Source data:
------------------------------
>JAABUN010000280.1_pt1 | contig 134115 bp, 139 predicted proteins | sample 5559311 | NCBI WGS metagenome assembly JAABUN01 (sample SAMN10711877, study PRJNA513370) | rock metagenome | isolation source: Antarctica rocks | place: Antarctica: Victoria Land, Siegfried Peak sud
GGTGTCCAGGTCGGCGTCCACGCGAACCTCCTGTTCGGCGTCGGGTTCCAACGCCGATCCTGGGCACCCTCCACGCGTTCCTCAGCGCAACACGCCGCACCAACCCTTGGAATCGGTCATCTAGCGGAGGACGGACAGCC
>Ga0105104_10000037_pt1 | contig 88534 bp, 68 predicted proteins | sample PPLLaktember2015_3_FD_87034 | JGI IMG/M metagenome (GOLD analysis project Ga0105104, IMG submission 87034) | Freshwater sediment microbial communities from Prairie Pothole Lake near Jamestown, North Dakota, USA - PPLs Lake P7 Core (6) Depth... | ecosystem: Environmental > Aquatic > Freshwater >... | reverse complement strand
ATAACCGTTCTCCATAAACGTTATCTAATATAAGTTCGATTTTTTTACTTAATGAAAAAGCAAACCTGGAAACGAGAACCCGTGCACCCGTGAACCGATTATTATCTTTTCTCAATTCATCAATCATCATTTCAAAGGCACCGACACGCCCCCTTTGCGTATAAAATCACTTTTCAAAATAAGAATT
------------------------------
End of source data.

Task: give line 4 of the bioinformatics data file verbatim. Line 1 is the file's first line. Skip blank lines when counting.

ATAACCGTTCTCCATAAACGTTATCTAATATAAGTTCGATTTTTTTACTTAATGAAAAAGCAAACCTGGAAACGAGAACCCGTGCACCCGTGAACCGATTATTATCTTTTCTCAATTCATCAATCATCATTTCAAAGGCACCGACACGCCCCCTTTGCGTATAAAATCACTTTTCAAAATAAGAATT